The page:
Today in Middle Eastern history: the North Yemen Civil War begins (1962)

Historians of the 20th century Middle East have to reckon with the impact of not one, but two cold wars. The main one was of course the Cold War, in which the United States and Soviet Union jockeyed for power and influence all over the world and particularly in the oil-rich Greater Middle East. The second was … Continue reading Today in Middle Eastern history: the North Yemen Civil War begins (1962)

Today in European history: the Treaty of San Stefano (1878)

Today we're commemorating the anniversary of a treaty that doesn't exist. By “doesn't exist,” I don't mean that it was in effect for a while but then got superseded by another treaty. I mean it never came into effect. I mean its terms were so unacceptable to so many European powers—states that hadn’t even participated … Continue reading Today in European history: the Treaty of San Stefano (1878)

Today in Middle Eastern history: the Iranian Revolution ends (1979)

Right off the bat I should note that today's post is somewhat ahistorical. February 11 is generally considered the anniversary of the Iranian Revolution, and I'm not sure I agree with that. The date is not insignificant--it was on February 11, 1979, when the royal Iranian army surrendered, marking the end of organized resistance to … Continue reading Today in Middle Eastern history: the Iranian Revolution ends (1979)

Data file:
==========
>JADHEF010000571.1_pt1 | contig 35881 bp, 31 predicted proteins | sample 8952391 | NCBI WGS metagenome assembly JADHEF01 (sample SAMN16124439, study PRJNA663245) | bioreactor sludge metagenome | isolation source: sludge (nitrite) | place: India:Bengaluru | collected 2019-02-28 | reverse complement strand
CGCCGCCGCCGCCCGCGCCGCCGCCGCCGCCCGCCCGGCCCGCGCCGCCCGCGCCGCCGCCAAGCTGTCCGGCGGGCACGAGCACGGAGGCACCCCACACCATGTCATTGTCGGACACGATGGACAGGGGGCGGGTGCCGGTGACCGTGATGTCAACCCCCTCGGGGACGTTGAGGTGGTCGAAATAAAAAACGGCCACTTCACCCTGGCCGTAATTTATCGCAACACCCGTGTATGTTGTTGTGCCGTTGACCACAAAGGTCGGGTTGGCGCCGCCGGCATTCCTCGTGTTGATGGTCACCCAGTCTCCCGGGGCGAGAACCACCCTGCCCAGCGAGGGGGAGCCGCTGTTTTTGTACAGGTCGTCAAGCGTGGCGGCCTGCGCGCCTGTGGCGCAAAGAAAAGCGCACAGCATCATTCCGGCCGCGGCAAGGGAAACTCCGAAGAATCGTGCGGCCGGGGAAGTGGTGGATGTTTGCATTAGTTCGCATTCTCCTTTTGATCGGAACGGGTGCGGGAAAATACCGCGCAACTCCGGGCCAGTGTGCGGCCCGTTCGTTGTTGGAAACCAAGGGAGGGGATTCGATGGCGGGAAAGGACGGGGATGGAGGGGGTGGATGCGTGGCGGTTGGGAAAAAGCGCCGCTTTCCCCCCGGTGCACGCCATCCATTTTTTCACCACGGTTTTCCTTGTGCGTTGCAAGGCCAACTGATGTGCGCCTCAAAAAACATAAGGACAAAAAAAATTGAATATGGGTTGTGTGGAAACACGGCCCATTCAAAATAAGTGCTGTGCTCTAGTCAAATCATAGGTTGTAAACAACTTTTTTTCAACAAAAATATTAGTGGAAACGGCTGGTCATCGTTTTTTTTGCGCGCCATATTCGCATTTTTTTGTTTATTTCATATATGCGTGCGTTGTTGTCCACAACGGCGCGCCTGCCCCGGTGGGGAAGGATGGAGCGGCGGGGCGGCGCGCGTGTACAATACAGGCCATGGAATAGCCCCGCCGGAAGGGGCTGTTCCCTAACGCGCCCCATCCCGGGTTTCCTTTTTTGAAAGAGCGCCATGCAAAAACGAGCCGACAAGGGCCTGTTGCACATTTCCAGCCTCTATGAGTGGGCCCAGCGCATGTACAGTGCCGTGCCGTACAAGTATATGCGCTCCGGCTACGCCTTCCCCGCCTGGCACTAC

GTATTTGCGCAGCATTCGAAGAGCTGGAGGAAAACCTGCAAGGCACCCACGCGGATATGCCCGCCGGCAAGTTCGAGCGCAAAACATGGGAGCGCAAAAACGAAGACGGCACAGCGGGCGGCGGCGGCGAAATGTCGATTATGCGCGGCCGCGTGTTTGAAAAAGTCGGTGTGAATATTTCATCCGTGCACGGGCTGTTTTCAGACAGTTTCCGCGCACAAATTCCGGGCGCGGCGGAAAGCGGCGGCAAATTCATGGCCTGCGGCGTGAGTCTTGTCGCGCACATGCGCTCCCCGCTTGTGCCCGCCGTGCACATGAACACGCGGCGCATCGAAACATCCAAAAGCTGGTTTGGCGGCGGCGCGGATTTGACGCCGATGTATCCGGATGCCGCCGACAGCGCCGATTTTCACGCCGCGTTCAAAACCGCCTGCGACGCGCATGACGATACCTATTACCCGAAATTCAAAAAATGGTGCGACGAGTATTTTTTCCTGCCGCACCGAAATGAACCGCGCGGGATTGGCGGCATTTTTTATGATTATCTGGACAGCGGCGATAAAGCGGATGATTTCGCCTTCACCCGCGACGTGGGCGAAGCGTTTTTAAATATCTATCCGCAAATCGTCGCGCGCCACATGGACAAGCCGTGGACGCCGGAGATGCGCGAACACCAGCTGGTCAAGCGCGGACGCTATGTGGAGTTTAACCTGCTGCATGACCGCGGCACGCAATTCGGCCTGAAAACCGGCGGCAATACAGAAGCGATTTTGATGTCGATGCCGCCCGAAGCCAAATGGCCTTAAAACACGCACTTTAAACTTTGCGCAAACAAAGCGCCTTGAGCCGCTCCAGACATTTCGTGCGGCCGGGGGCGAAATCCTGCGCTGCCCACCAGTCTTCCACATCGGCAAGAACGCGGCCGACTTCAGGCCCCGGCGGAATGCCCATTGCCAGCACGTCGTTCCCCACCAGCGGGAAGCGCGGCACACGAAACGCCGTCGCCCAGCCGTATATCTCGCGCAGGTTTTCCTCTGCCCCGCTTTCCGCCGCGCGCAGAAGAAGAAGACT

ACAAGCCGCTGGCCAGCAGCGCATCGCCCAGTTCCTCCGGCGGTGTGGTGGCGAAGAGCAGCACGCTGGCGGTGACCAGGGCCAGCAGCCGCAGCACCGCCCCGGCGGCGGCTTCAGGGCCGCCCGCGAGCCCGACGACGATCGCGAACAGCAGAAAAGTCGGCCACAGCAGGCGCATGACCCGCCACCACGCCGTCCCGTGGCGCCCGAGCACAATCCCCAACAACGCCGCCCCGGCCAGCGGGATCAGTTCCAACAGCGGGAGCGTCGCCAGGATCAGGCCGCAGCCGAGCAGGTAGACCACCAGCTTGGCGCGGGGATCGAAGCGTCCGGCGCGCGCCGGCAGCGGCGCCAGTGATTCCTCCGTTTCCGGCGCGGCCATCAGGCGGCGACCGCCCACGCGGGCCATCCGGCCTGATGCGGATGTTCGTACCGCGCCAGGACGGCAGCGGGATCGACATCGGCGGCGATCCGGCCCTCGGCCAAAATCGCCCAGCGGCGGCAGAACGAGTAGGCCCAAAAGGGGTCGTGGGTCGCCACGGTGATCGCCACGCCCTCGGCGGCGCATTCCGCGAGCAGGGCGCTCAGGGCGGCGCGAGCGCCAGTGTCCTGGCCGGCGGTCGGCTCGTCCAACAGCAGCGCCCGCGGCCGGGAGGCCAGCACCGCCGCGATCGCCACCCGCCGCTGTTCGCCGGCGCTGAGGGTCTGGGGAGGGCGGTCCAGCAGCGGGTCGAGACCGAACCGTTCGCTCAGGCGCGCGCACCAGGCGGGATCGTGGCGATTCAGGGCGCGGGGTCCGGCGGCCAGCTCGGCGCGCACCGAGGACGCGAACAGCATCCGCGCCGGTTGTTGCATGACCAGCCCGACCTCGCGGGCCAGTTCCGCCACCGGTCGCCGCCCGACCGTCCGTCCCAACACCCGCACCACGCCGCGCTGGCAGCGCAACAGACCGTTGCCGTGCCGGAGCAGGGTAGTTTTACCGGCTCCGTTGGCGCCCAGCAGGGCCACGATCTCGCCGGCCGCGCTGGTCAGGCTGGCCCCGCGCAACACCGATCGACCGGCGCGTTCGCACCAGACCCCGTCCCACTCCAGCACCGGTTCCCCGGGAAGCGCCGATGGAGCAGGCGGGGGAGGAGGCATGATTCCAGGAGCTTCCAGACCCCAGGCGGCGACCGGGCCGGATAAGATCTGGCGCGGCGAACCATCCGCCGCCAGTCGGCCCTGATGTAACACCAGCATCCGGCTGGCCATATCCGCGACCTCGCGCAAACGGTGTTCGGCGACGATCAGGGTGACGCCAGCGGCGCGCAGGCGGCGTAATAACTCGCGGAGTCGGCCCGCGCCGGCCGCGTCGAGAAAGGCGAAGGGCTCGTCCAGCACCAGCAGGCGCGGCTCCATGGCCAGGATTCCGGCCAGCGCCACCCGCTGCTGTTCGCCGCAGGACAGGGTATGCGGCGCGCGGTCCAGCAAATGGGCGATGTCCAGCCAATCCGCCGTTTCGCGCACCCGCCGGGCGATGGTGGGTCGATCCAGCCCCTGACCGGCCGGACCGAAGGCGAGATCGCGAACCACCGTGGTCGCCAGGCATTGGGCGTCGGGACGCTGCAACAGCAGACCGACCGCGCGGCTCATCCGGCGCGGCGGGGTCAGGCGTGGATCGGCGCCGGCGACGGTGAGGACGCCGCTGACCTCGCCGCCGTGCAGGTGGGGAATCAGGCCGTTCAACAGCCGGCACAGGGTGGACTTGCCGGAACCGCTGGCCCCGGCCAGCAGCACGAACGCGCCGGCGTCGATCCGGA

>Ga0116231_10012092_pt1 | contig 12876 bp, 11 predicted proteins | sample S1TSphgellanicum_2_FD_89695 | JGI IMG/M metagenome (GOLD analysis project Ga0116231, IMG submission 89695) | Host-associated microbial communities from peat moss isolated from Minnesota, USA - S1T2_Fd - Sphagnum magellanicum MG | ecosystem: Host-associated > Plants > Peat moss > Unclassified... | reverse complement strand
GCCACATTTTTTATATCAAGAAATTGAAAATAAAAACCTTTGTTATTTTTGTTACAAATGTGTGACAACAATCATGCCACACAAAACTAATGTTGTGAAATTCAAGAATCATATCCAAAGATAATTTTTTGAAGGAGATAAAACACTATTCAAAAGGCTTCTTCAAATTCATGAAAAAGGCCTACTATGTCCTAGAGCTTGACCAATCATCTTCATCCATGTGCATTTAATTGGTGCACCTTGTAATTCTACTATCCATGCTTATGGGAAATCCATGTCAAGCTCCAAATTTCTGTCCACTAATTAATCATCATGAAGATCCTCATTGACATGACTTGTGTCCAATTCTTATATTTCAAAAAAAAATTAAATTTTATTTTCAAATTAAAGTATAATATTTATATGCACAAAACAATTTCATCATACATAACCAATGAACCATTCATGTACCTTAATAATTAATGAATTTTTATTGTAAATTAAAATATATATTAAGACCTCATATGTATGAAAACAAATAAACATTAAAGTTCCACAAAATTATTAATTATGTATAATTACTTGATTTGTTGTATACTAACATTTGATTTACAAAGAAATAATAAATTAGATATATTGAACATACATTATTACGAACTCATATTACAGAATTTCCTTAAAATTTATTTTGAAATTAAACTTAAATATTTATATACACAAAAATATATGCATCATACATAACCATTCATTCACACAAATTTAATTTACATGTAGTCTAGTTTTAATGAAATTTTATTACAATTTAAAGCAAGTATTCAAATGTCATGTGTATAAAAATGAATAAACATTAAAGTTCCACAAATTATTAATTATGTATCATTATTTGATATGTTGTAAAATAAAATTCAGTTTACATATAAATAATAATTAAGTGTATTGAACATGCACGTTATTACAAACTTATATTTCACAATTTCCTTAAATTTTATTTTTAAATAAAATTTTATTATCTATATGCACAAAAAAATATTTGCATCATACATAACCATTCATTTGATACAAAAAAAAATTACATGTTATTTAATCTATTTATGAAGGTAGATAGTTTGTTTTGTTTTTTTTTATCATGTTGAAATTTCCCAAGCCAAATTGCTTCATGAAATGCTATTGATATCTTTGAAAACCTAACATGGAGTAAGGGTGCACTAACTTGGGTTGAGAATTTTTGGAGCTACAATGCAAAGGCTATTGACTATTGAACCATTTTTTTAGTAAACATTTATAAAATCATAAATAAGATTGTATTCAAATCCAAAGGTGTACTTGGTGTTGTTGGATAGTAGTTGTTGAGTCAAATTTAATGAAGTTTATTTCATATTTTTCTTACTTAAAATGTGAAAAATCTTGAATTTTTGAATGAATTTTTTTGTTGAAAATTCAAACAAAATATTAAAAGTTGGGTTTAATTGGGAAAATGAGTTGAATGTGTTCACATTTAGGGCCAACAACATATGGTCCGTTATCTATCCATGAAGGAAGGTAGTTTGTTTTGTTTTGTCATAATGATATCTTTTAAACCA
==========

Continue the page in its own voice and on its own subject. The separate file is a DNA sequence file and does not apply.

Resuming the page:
Today (?) in Middle Eastern history: Muhammad conquers Mecca (630?)

You've probably noted those question marks in the title to this post, and they aren't there to remind me to go back and check my facts later. The question marks are there because there's no compelling reason to believe that this event happened on the date that corresponds with January 11, 630, on our calendar. … Continue reading Today (?) in Middle Eastern history: Muhammad conquers Mecca (630?)

Today in European history: the first Alpujarras Rebellion begins (1499)

When the Emirate of Granada, the last Islamic political entity on the Iberian peninsula, surrendered to the combined forces of Aragon and Castile in 1492, it did so under the terms of the Treaty of Granada, drawn up the previous year. Chief among that agreement’s terms were a series of guarantees for the emirate’s Muslim subjects, … Continue reading Today in European history: the first Alpujarras Rebellion begins (1499)

Today in South Asian history: the Battle of Delhi (1398)

I’m going to bail out here, because today’s anniversary doesn’t really do much to rehabilitate Timur’s image. It was on December 17, 1398 when the warlord led his armies into battle against the forces of the Delhi Sultanate, then under the Tughlaq dynasty, at the Battle of Delhi. Timur’s victory here was both brutal, in … Continue reading Today in South Asian history: the Battle of Delhi (1398)

Culture and Politics in Tokugawa Japan, Part 2: The Floating World

by Carson Rogers Ukiyo is Japanese for “the floating world.” It is a term that has multiple meanings and is used throughout most of Japan’s history. But it is most closely identified with the Tokugawa period, used to describe both its overall culture and its art. Before the Tokugawa period ukiyo was used by monks … Continue reading Culture and Politics in Tokugawa Japan, Part 2: The Floating World